Thursday, November 26th, 2020

What To Do When Clients Tick You Off!

By Lisa Sansom on Jun 20 2011 • Filed under Business

When Clients Tick you off. (Photo)

Once again, a client has failed to live up to my expectations and it has moved me to write this article. As a positive psychology coach, consultant and practitioner, I always feel “wrong” complaining about my clients and their behaviour. I mean, shouldn’t I be able to look on the bright side of things? Shouldn’t I be able to move on with fortitude and resilience? In the ideal world, yes – I do try to embody the essence of my work. But I am only human, like my clients, and so I share with you two recent pet peeves about my clients, and what I am going to be doing about it.

Pet Peeve #1:

Using Email as a Synchronous Mode of Communication

Ah, email – our friend and enemy. Truly, the word “frenemy” was coined for thee. I love email most of the time. It’s a great way to reach out and connect with people in my community. I am able to stay in touch with people at a great distance, and collaborate on projects that otherwise wouldn’t be possible.

However, I would like to advise all of my clients that email is an asynchronous method of communication. What does that mean? It means that when you are composing and sending the email, it may be several minutes, hours, or even days before I get to it. Gasp, shock and horror! – I don’t get your email as soon as it arrives. And sometimes, due to the vagaries of the world wide web and the wires and satellites that bind us together, it doesn’t arrive at all.

So if there is something important or timely (read: less than 24 hours’ notice), please phone. Please talk to me in person. And if time zones don’t allow for it, at least leave a voice message AND an email. And if I don’t get either of those, at least you tried rather than assuming that an email would get through and be seen. One time that I remember vividly, a client sent me an email at 6 a.m. to cancel a 9 a.m. face-to-face in-the-office meeting. I don’t check email much before 9 a.m. and I certainly don’t check email when I’m on the road, rushing to be on time for a 9 a.m. meeting. A phone call would have been much more appropriate.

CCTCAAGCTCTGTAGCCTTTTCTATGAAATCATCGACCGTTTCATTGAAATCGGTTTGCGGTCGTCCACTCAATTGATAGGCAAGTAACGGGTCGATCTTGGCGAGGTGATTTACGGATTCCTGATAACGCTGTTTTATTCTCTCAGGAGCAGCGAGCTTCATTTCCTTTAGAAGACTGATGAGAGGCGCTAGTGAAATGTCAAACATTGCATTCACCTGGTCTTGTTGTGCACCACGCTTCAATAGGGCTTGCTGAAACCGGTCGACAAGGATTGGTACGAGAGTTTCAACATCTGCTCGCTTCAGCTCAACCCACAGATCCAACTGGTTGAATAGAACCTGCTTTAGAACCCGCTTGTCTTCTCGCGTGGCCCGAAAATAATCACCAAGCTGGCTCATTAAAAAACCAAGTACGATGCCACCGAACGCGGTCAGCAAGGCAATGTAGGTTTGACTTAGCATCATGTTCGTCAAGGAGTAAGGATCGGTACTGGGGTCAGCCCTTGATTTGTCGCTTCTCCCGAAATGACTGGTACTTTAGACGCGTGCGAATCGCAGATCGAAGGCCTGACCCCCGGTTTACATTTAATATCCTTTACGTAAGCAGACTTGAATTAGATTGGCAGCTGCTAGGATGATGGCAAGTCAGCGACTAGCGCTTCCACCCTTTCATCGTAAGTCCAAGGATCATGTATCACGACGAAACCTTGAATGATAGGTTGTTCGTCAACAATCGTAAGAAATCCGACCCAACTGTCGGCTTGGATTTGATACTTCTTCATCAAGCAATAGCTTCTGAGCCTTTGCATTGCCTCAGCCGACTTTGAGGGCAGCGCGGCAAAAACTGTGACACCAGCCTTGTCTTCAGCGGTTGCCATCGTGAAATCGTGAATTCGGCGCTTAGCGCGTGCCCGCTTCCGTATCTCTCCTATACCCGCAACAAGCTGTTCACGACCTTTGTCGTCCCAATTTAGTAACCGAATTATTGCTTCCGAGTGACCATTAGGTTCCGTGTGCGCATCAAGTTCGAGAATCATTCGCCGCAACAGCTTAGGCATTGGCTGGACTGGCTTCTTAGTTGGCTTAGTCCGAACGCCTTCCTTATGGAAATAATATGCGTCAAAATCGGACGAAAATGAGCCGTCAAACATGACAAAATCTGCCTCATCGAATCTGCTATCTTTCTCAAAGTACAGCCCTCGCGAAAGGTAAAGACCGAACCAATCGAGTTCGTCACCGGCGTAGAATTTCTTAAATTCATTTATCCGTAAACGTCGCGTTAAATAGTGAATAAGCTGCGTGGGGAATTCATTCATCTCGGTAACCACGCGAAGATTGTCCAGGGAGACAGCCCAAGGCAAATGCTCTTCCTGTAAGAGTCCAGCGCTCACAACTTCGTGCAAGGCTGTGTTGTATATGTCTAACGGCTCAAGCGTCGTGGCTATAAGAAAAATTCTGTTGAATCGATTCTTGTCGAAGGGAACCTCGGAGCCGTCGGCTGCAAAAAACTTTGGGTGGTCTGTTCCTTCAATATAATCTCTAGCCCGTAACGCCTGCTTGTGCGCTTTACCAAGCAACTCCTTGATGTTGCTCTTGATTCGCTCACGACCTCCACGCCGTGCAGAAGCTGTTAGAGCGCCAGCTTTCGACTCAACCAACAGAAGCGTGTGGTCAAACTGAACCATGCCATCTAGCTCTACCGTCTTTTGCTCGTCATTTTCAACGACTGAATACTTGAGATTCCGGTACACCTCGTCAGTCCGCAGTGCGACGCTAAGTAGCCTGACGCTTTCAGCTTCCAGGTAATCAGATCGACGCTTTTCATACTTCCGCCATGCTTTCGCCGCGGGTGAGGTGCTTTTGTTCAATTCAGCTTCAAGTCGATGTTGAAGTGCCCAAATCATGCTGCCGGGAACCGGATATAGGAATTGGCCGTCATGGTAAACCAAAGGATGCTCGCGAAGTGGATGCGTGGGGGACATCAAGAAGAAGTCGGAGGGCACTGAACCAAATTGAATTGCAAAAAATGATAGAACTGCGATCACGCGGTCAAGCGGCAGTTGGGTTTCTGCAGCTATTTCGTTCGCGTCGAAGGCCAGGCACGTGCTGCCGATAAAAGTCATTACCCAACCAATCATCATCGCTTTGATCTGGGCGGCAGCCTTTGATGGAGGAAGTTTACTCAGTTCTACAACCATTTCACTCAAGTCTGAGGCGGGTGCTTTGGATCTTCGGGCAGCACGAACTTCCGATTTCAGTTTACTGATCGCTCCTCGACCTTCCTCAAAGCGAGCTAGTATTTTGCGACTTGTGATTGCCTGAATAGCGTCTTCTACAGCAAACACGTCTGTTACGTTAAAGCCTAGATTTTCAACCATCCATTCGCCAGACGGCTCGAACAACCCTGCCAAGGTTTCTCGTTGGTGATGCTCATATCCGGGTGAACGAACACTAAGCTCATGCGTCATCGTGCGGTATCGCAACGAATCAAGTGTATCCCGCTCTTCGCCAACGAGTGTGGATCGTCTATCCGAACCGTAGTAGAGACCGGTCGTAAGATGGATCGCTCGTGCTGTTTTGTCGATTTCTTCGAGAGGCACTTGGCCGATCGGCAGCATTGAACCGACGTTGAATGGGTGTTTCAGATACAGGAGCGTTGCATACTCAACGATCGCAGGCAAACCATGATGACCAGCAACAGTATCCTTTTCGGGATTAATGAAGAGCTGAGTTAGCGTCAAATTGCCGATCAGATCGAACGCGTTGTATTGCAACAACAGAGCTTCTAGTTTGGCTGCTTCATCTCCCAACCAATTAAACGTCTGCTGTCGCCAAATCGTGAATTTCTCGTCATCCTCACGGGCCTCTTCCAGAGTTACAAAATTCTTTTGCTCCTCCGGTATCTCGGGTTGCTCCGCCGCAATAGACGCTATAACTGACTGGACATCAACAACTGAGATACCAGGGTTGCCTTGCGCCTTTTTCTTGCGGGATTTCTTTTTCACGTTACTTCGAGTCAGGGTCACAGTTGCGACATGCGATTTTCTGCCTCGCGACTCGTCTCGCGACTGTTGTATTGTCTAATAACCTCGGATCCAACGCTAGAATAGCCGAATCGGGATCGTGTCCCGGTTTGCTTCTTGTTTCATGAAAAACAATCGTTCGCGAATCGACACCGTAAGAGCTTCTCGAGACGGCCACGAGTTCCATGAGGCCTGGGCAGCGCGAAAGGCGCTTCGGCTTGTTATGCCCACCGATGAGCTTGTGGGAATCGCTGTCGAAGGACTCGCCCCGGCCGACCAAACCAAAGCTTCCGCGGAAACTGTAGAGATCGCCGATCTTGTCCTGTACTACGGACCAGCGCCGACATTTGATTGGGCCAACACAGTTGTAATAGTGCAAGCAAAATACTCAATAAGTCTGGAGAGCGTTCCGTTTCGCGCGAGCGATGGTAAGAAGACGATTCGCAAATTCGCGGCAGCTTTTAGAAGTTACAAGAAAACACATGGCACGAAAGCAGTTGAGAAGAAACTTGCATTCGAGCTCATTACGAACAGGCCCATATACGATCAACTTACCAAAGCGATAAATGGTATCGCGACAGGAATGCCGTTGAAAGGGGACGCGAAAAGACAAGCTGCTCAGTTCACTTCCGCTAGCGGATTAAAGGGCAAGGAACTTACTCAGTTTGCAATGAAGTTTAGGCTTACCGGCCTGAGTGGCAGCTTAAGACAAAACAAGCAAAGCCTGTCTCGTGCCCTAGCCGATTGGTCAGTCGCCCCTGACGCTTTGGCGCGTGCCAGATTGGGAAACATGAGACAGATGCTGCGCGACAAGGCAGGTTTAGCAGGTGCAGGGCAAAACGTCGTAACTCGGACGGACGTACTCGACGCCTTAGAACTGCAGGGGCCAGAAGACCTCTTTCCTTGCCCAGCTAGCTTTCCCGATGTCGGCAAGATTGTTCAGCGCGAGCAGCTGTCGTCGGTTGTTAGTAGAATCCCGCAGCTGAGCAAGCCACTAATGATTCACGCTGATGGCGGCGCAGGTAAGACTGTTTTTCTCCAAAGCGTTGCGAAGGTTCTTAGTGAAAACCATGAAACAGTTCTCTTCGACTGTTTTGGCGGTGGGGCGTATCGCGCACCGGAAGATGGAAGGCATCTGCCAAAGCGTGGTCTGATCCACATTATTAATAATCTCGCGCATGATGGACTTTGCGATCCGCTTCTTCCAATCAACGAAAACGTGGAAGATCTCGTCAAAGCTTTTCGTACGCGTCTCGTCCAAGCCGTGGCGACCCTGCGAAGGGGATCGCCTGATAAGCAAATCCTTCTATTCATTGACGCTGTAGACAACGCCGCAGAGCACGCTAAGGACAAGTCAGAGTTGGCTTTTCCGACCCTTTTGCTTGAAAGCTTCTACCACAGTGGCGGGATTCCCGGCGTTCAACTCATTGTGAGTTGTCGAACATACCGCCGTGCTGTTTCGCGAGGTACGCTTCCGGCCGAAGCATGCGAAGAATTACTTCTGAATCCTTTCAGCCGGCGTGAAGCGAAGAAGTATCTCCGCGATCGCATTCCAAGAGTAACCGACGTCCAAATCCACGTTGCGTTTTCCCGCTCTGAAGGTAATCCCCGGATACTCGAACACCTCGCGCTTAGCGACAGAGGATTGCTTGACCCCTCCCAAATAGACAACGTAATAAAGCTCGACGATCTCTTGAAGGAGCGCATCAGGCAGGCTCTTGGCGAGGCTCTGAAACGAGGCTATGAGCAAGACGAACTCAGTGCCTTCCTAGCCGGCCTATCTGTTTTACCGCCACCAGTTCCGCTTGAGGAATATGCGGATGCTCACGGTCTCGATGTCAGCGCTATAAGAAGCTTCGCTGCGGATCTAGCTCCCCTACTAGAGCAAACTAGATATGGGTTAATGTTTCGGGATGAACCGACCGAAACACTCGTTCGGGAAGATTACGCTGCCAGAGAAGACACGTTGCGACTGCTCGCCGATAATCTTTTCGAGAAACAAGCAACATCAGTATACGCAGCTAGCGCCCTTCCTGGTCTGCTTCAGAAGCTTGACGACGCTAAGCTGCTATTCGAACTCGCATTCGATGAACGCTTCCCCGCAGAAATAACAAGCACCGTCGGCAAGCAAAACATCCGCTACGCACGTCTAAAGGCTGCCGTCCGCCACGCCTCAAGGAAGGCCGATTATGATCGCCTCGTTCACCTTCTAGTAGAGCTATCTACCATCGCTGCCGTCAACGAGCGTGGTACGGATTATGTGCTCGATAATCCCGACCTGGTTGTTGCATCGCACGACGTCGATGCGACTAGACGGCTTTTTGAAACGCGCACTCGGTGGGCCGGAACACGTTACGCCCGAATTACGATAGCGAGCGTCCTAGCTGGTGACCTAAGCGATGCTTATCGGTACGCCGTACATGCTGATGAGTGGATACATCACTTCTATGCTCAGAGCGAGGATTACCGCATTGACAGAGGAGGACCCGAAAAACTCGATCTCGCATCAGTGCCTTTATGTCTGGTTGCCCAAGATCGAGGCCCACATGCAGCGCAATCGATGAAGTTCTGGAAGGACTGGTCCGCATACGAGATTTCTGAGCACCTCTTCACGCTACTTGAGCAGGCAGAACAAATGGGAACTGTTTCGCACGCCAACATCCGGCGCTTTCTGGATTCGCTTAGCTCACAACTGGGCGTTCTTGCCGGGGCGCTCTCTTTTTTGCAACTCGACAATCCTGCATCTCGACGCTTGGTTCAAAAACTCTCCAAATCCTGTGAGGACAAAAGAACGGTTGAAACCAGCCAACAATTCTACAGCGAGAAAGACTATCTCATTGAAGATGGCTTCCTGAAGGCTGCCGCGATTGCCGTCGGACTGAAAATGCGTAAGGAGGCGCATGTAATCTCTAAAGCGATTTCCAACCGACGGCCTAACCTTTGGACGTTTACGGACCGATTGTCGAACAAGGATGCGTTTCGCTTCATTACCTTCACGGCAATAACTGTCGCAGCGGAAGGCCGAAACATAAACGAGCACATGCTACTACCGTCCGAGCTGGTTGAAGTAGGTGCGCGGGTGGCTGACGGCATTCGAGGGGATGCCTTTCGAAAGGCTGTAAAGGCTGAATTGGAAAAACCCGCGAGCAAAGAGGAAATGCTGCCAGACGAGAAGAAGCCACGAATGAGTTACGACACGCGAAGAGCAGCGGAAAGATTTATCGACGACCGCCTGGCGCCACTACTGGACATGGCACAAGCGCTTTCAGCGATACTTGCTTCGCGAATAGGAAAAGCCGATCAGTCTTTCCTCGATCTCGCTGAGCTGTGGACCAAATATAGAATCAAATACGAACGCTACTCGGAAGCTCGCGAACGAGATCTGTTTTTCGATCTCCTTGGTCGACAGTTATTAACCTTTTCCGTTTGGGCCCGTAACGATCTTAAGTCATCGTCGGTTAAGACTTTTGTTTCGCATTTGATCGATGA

Pet Peeve #2:

Not Doing What You Said You Would Do

Accountability is a big value of mine – do what you said you would do, when you said you would do it, or else be accountable and responsible enough to say why you did not. Life happens, and as a coach, I know quite well that unexpected things pop up. But please let me know (see Pet Peeve #1 above for how to let me know).

So when you said that the project would be over in 2009, and here we are in 2011 without any discernable end in sight, no formal sign-off and – if I may cut to the bottom line – no final disbursement of payment for my services, well something has seriously gone off-kilter. I’d kind of like to know about it. And please don’t ignore my emails and phone messages asking what’s going on. We had an agreement. If I haven’t upheld my part, please tell me – but it looks pretty clear to me that your part has sunk too.

So what am I doing about it?

These are only my top two peeves this week. I could go on and I’m sure you have your own stories to tell as well. But the real question is – what are you going to do about it?

I am taking a good hard look at myself. What are my own business practices? Am I misusing email? Am I afraid to pick up the phone and talk voice-to-voice in urgent situations? Am I being clear on expectations of myself and what I can deliver? Am I communicating well when I over-promise or life gets in the way?

While occasionally we do take on bum clients, and we learn from those situations, I do believe that, as business owners, we have a great responsibility to model the behaviour we are seeking from our clients. We work with them to help them improve and grow whatever needs improving and growing. We need to start by examining our own person and our own business. If we conduct business with integrity and act accordingly, our clients may learn just as much from our modelling as they do from our paid services.

And that, my business friends, brings about not only repeat business, but better clients in the future. What are your pet peeves and what are you doing about it?

1 Comment

  1. Pet Peeves are all about me and me. The world is an out-picturing of what is happening inside me.
    As I shift inside me, I attract different kinds of clients. Some of this has to do with what I am willing to tolerate.
    The less I tolerate within me and in my world, the more quality of a life I have and the kind of clients that I love to
    work with show up. I also do not take every one on as a client. We are not always a fit and if not, I refer them to someone
    that would work well with them.

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